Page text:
In addition to large declines in economic activity and employment, the price level also fell considerably during the Great Depression, as shown in Figure 4. At the business cycle trough in March 1933, the consumer price index (CPI) was 27 percent below its August 1929 level. Although the CPI fell during the first two months of the 2020 recession, it has since recovered to near its pre-recession level and is forecast to gradually rise.

Finally, Figure 5 plots the S&P 500 (Standard and Poor's stock price index). Stock prices peaked in early October 1929 then famously crashed, plunging some 30 percent over the first three months of the Great Depression. By 1932, stock prices were down nearly 85 percent from their August 1929 level. Stock prices also fell sharply in the early days of the 2020 recession. From February to March, the S&P 500 fell some 20 percent. However, by June, it had rebounded to 94 percent of its February level. 

By almost any measure, the 2020 recession began with sharp declines in economic activity, employment, and equity prices that rivaled or exceeded the initial declines of the Great Depression. The Great Depression persisted, however, and when it finally reached a trough nearly four years later, economic activity, employment, and consumer and equity prices were all far below their initial levels. The 2020 contraction might turn out to be the sharpest, but also the shortest, in modern times and perhaps of all time in the United States. The debate among forecasters has recently focused on the likely pace of the recovery and whether the increase in economic activity since May will be sustained or turn out to be merely an uptick before a second dip. The virus and the public's response to it will likely make that determination.


1 GNP is a measure of the total finished goods and services produced by U.S. producers, regardless where production takes place, whereas GDP captures total production within the United States and its territories, regardless of the nationality of the producers. The GNP estimates used here are from Balke and Gordon (1986).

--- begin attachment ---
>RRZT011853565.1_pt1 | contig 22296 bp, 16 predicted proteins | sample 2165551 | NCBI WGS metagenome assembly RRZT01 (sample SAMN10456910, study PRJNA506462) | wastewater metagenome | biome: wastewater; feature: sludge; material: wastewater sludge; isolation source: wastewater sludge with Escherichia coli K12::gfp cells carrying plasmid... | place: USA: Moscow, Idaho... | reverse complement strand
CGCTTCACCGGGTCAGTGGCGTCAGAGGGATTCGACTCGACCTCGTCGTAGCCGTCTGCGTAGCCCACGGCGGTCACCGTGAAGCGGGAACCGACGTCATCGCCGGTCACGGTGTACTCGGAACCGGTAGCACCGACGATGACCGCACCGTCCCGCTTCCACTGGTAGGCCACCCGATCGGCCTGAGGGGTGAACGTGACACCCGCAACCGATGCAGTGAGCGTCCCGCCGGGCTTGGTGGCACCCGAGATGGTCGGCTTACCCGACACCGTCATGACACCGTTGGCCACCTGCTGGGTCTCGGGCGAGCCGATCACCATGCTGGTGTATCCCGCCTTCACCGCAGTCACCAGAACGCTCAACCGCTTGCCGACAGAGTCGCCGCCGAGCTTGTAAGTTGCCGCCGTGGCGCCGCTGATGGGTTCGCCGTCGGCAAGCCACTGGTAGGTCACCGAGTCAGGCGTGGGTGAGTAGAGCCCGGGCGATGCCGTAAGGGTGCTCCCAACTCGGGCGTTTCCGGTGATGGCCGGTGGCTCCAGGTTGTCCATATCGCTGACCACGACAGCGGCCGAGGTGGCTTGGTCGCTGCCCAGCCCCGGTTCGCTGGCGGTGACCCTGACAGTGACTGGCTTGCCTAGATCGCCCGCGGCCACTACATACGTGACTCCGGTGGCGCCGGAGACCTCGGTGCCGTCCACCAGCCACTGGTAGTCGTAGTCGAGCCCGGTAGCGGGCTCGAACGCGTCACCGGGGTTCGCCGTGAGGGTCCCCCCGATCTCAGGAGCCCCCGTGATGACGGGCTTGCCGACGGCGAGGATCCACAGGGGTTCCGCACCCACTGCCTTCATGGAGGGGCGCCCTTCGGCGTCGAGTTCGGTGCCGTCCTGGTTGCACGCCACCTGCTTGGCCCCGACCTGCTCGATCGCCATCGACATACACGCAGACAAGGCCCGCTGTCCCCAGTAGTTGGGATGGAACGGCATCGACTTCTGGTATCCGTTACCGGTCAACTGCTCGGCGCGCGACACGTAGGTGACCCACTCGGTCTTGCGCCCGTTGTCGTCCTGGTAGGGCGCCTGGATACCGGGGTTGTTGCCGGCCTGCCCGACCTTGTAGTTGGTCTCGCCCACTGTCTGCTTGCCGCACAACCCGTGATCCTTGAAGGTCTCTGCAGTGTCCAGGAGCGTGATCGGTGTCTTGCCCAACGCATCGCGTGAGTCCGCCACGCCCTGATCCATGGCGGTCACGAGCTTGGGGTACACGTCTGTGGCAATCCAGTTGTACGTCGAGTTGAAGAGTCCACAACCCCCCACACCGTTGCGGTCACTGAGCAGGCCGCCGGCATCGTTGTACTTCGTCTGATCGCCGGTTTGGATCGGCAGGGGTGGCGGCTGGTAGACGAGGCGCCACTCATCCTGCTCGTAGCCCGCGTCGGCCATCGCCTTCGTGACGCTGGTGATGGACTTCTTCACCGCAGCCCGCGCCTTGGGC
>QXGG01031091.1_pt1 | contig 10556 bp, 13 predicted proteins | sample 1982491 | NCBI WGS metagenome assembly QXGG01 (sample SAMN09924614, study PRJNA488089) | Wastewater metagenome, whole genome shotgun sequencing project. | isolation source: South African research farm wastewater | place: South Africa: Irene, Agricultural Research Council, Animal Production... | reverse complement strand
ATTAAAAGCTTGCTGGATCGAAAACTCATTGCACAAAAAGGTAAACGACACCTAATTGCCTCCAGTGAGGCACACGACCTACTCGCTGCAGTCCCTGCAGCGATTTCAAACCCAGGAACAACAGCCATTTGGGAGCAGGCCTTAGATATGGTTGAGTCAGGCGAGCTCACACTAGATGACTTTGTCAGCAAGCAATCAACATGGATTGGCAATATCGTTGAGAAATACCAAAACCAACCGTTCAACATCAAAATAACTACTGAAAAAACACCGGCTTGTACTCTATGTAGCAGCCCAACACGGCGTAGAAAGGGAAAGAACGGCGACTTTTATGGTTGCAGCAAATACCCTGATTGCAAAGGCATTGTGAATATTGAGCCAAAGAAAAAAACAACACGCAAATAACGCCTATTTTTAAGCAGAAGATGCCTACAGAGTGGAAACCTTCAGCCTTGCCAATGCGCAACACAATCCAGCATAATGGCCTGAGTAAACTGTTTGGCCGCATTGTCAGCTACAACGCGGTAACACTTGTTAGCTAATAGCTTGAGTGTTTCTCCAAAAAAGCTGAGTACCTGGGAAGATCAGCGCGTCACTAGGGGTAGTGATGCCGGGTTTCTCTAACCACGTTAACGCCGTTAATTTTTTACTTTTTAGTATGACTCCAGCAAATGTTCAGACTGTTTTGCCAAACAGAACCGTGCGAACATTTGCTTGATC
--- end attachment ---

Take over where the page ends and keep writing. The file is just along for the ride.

2 Figure 1 plots the Blue Chip consensus forecasts for 2020:Q2-2021:Q4 (as of July 10) and the Survey of Professional Forecasters forecast for 2020:Q2-202:Q2 (as of May 15, 2020). 

3 Data are from FRED®, Federal Reserve Bank of St. Louis (

4 Figure 2 assigns quarterly forecasts to the third month of each quarter.

5 The unemployment rate for the 2020 recession is the Bureau of Labor Statistics U-3 measure ( The rate for the Great Depression was produced by G. H. Moore for the National Industrial Conference Board (

6 The monthly unemployment rate series for the Depression begins in April 1929 and is quite volatile during 1929. Consequently, we use the value in December 1929 (set equal to 100) as the starting point, rather than the value at the business cycle peak in August 1929. 

7 However, if persons employed in government relief jobs are included, the rate fell below 10 percent in 1936. See Margo (1993) for a discussion of unemployment rate measures and other labor market indicators for the Depression.


Balke, Nathan and Gordon, Robert J. "Data Appendix," in Robert J. Gordon, ed., The American Business Cycle, Continuity and Change. Chicago: University of Chicago Press, 1986, pp. 781-850. 

Margo, Robert A. "Employment and Unemployment in the 1930s." Journal of Economic Perspectives, Spring 1993, 7(2), pp. 41-59.

© 2020, Federal Reserve Bank of St. Louis. The views expressed are those of the author(s) and do not necessarily reflect official positions of the Federal Reserve Bank of St. Louis or the Federal Reserve System.